Modified Herpes Virus Fights Melanoma
A randomized, controlled phase III study evaluating an oncolytic immunotherapy demonstrated a significant therapeutic benefit for patients with advanced melanoma. Oncolytic immunotherapy is an innovative research area for cancer therapy, where a modified virus is used to destroy tumor cells and/or activate T cells for a specific, systemic immune response. In this study, Talimogene laherparepvec (T-VEC) is an oncolytic virus based on a modified herpes simplex virus (HSV) designed to selectively replicate in and lyse tumor cells while promoting regional and systemic antitumor immunity. T-VEC is modified through deletion of two nonessential viral genes to preventing it from multiplying in healthy cells. In the study, 436 patients with advanced, inoperable malignant melanoma received either an injection with T-VEC or a control immunotherapy.
The authors found that T-VEC significantly improved the rate of responses lasting continuously for more than 6 months in patients with unresected stage IIIB to IV melanoma compared with the control group. Treatment response of more than six months occurred in about 16 percent of patients in the T-VEC group compared with a 2 percent response rate of those in the group that didn’t receive the treatment, the researchers reported. Overall survival and overall response rate were also improved in the T-VEC group. Best results were seen in patients where T-VEC was the first line of treatment.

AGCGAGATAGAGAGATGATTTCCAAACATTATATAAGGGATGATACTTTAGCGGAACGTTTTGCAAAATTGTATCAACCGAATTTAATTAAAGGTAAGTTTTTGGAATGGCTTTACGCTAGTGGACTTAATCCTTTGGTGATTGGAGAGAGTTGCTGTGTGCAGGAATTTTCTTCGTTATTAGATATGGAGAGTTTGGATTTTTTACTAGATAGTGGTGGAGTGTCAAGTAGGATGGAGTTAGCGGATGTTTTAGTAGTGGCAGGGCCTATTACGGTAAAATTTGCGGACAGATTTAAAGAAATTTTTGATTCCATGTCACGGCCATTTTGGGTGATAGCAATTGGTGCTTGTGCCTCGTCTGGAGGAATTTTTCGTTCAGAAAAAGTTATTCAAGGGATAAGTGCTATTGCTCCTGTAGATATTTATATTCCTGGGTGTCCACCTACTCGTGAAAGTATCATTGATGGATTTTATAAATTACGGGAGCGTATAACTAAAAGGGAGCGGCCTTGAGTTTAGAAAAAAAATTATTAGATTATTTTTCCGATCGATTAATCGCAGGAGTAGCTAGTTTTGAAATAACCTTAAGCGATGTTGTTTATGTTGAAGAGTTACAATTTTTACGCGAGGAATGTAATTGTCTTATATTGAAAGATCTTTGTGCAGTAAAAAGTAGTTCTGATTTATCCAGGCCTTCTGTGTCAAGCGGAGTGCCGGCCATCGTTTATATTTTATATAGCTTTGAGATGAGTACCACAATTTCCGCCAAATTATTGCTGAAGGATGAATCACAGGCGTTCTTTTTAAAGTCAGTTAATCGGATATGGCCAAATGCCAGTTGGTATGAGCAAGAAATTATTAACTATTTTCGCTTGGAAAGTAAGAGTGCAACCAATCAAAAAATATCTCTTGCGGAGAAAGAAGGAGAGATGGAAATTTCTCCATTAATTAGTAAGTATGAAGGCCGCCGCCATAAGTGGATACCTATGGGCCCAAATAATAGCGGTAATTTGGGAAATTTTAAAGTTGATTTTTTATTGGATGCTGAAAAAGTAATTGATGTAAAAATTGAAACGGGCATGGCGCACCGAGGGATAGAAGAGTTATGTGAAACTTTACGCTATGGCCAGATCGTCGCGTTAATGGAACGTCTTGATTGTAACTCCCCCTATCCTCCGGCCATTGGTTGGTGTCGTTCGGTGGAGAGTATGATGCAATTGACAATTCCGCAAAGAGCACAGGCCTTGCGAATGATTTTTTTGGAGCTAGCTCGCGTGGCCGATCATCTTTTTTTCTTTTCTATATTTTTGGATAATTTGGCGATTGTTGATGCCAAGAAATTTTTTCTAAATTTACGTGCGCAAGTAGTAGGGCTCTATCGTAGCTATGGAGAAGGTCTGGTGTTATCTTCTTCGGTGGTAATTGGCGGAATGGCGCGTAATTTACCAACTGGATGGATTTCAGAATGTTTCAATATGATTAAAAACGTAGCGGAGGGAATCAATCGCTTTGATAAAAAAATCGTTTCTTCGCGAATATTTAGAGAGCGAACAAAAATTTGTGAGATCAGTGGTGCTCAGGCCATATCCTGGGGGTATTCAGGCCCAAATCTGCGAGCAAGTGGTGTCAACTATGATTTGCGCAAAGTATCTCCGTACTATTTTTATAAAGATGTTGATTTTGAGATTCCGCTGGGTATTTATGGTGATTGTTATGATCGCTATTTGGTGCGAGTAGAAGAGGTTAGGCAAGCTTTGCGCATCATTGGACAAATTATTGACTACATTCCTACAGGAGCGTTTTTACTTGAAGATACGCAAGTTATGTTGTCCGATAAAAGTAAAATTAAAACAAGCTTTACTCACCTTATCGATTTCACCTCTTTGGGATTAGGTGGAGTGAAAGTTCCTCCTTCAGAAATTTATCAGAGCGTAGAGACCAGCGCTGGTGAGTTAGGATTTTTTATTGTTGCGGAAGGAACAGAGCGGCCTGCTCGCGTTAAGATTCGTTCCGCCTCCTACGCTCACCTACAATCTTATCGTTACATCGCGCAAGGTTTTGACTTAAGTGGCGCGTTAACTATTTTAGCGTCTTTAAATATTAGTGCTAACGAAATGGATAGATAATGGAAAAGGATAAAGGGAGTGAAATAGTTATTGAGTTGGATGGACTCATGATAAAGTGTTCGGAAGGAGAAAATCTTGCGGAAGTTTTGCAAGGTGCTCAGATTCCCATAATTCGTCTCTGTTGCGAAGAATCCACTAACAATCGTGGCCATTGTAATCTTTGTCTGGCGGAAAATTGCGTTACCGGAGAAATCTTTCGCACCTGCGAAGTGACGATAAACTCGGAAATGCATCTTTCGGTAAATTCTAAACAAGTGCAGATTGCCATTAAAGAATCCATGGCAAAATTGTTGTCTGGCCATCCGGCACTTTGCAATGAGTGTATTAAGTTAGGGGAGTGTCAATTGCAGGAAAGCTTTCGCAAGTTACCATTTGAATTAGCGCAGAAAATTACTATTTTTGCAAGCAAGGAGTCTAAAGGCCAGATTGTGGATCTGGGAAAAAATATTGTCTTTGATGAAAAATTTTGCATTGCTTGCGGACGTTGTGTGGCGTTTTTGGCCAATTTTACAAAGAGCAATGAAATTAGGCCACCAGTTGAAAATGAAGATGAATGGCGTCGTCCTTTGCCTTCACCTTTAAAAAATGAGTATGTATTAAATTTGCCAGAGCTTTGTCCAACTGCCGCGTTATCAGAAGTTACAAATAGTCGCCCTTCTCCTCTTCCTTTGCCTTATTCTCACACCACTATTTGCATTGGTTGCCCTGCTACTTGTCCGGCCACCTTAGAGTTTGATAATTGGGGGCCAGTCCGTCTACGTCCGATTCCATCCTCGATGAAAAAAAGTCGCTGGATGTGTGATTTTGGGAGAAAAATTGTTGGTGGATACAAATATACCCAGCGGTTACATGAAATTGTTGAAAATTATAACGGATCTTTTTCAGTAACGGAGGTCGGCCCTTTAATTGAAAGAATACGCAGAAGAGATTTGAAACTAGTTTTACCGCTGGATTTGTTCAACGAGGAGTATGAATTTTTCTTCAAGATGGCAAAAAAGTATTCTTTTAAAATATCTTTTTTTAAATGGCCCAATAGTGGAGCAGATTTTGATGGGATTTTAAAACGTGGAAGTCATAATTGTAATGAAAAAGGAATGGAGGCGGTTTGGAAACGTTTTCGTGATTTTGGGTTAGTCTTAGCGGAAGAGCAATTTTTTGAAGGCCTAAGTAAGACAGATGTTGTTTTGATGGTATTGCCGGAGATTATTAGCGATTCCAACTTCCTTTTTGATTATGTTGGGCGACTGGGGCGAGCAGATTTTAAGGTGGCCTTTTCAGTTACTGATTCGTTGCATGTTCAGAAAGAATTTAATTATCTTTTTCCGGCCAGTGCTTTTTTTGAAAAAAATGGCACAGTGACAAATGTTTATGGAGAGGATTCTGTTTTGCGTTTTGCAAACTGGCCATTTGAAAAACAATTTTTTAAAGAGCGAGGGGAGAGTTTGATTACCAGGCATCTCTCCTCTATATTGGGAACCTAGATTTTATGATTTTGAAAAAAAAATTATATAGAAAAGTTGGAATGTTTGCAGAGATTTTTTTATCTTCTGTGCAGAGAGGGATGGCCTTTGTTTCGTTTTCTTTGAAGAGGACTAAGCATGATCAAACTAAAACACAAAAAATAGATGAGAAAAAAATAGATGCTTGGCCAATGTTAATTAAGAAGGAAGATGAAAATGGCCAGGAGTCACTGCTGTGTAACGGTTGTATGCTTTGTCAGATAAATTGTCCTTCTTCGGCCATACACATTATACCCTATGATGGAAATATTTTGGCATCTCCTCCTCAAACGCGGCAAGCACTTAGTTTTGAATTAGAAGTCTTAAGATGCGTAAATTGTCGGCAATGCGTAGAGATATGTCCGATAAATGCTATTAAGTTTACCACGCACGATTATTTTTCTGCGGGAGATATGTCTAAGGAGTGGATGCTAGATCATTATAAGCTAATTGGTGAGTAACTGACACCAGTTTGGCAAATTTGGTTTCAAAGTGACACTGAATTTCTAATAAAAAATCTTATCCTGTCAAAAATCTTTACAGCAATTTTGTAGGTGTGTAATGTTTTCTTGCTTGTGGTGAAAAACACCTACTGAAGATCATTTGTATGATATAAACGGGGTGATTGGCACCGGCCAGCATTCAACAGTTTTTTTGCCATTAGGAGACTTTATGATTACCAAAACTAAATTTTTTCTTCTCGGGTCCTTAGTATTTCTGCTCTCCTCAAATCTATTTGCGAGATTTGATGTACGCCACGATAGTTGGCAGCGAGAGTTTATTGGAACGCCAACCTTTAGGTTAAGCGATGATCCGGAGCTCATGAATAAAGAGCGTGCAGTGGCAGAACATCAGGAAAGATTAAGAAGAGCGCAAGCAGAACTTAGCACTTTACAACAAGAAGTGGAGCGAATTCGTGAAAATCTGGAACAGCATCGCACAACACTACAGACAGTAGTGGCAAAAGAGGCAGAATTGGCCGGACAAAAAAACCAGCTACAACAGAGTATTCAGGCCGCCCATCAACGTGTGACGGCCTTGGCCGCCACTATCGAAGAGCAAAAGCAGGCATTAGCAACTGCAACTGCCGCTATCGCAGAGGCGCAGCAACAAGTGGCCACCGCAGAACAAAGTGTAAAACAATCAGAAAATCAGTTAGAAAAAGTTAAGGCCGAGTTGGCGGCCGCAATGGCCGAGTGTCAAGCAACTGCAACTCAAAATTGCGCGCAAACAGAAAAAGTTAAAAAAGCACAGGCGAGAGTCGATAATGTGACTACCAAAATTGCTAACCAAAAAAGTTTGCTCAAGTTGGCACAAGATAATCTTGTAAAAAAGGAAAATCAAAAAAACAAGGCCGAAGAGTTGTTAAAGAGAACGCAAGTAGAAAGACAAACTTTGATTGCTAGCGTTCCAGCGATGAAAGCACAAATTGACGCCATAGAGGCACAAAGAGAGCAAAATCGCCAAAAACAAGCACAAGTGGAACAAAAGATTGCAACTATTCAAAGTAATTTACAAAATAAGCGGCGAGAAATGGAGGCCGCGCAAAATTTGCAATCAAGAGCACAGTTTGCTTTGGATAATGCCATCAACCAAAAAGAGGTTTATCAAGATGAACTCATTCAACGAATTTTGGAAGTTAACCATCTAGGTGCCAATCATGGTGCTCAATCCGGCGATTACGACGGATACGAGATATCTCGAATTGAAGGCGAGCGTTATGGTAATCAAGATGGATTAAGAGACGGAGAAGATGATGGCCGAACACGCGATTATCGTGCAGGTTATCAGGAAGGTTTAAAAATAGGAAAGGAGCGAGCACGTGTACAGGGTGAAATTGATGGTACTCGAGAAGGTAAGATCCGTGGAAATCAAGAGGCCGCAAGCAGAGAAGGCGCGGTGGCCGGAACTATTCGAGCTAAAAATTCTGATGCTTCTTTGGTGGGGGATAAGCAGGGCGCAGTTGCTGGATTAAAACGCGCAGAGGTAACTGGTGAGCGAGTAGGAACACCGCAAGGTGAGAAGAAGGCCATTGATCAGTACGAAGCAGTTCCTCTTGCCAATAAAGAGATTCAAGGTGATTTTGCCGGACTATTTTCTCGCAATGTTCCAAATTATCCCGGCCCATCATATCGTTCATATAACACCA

“T-VEC could provide melanoma patients with another effective treatment option and supports further investigation of oncolytic viruses for other types of cancers,” said global principal investigator Howard L. Kaufman, MD, FACS, associate director for Clinical Science at the Rutgers Cancer Institute of New Jersey and president of the Society for Immunotherapy of Cancer (SITC). “The safety profile observed with T-VEC also supports combination studies with other immunotherapy agents.”
By: Wendy Meltzer, MPH
[ image by Milosz1 ]